If you’ve spent any time on the Internet, you may have heard a little about spiders, crawlers, and
robots. These little creatures are programs that literally crawl around the Web, cataloging data so that
it can be searched. In the most basic sense all three programs — crawlers, spiders, and robots — are
essentially the same. They all “collect” information about each and every web URL.
This information is then cataloged according to the URL on which they’re located and are stored in
a database. Then, when a user uses a search engine to locate something on the Web, the references
in the database are searched and the search results are returned.
Every search engine contains or is connected to a system of databases, where data about each URL
on the Web (collected by crawlers, spiders, or robots) is stored. These databases are massive storage
areas that contain multiple data points about each URL.
The data might be arranged in any number of different ways, and will be ranked according to a
method of ranking and retrieval that is usually proprietary to the company that owns the search
All of the parts of the search engine are important, but the search algorithm is the cog that makes
everything work. It might be more accurate to say that the search algorithm is the foundation on
which everything else is built. How a search engine works is based on the search algorithm, or the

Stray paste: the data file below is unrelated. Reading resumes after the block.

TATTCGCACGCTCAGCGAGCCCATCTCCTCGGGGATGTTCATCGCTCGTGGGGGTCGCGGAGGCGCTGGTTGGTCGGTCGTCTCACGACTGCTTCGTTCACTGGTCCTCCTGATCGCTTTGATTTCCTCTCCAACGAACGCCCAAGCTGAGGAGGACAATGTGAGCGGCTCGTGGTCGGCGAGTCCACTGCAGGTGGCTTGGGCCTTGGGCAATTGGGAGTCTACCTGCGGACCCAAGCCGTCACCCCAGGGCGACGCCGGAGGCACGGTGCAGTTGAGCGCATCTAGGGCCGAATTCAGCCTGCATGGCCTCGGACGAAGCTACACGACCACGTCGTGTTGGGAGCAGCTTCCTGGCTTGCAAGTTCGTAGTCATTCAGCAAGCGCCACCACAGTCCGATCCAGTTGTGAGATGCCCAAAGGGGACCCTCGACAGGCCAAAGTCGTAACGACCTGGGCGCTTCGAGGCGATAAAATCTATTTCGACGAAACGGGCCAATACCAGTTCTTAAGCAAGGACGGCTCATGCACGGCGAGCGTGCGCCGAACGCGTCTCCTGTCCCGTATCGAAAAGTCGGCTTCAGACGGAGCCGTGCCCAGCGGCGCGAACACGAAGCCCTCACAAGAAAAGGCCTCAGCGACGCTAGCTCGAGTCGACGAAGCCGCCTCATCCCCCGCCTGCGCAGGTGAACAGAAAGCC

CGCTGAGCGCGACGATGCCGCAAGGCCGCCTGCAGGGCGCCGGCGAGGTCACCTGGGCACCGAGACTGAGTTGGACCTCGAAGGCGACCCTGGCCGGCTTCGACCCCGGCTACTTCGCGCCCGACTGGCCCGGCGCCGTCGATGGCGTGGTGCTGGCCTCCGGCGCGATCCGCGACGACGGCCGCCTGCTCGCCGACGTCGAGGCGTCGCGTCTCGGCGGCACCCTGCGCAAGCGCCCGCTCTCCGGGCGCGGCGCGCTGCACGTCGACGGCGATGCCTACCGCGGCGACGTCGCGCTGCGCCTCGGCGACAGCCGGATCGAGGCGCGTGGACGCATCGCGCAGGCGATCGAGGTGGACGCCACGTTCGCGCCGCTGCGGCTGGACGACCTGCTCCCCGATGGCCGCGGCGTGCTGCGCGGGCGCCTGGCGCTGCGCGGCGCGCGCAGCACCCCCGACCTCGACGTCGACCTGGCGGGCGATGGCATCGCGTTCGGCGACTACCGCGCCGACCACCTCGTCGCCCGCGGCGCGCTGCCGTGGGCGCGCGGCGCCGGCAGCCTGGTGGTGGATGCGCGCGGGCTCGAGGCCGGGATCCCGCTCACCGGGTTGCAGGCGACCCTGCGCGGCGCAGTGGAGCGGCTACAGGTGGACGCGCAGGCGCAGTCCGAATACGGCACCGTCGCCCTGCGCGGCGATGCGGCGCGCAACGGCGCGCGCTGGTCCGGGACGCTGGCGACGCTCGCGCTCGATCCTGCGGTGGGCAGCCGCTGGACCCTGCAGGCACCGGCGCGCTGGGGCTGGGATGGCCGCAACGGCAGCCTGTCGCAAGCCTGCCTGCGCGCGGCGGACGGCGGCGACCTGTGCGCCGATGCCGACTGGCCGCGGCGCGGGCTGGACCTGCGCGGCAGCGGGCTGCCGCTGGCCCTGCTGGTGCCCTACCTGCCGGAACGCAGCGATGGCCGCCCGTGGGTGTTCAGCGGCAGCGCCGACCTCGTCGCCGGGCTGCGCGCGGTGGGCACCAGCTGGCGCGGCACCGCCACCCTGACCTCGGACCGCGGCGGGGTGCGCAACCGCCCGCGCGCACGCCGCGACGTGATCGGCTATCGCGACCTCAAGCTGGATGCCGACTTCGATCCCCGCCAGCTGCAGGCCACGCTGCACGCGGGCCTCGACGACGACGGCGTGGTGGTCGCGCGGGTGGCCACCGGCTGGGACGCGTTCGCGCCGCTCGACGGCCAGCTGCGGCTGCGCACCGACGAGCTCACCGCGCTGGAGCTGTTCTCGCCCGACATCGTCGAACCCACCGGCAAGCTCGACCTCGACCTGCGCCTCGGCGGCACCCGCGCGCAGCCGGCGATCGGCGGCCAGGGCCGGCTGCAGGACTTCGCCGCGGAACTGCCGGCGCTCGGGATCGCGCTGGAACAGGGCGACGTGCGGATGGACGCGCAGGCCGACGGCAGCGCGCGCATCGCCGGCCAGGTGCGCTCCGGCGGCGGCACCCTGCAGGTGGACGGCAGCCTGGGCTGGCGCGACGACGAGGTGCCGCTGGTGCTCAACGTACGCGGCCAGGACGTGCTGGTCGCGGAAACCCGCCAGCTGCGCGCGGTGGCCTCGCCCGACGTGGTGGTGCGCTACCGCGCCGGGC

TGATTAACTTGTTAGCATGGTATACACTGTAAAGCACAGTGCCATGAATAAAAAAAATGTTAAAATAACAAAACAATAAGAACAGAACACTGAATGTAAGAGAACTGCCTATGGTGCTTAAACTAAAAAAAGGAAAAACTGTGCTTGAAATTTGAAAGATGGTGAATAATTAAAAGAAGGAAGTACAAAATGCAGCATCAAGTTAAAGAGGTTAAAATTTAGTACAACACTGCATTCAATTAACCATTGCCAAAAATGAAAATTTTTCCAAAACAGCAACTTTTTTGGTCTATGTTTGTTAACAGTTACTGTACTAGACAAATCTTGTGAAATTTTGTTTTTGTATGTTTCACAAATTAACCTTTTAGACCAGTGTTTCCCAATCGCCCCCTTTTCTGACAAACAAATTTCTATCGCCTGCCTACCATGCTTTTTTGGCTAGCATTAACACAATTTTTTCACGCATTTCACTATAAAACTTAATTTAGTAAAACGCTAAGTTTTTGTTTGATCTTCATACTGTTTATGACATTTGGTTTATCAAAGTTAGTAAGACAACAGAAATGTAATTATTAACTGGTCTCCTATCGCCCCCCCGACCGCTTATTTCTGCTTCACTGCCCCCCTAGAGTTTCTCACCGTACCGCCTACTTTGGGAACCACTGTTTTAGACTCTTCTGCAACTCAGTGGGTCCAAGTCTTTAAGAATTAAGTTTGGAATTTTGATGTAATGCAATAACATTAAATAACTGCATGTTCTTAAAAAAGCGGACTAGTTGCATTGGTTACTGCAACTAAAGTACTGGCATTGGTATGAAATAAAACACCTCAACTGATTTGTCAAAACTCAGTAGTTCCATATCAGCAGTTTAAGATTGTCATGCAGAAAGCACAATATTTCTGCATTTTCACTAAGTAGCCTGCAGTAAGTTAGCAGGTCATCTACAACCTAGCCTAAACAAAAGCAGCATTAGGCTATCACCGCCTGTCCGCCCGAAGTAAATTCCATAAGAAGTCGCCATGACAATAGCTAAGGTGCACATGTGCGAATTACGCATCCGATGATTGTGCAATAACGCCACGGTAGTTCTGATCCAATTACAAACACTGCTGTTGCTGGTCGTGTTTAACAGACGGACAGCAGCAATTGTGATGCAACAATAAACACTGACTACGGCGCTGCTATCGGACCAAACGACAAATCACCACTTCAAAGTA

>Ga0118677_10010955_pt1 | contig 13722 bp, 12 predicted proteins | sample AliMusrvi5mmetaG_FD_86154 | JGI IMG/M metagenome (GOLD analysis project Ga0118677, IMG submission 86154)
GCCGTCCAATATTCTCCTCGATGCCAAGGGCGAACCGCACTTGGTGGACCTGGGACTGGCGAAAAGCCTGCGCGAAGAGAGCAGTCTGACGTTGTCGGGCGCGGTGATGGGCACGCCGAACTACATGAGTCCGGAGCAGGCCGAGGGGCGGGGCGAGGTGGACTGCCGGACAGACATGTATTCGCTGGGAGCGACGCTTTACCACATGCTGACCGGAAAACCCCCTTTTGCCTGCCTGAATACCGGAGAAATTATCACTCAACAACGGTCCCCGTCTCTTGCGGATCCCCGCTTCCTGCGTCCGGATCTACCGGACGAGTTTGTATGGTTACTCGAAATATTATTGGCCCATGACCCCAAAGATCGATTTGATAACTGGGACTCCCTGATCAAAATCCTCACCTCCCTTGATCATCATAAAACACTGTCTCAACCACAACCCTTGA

way that data is discovered by the user.
In very general terms, a search algorithm is a problem-solving procedure that takes a problem, evalu-
ates a number of possible answers, and then returns the solution to that problem. A search algorithm
for a search engine takes the problem (the word or phrase being searched for), sifts through a data-
base that contains cataloged keywords and the URLs those words are related to, and then returns
pages that contain the word or phrase that was searched for, either in the body of the page or in a
URL that points to the page.
This neat little trick is accomplished differently according to the algorithm that’s being used. There are
several classifications of search algorithms, and each search engine uses algorithms that are slightly
different. That’s why a search for one word or phrase will yield different results from different search
engines. Some of the most common types of search algorithms include the following:
A list search algorithm searches through specified data looking for a single
key. The data is searched in a very linear, list-style method. The result of a list search is
usually a single element, which means that searching through billions of web sites could
be very time-consuming, but would yield a smaller search result.
Envision a tree in your mind. Now, examine that tree either from the roots out
or from the leaves in. This is how a tree search algorithm works. The algorithm searches a
data set from the broadest to the most narrow, or from the most narrow to the broadest.
Data sets are like trees; a single piece of data can branch to many other pieces of data, and
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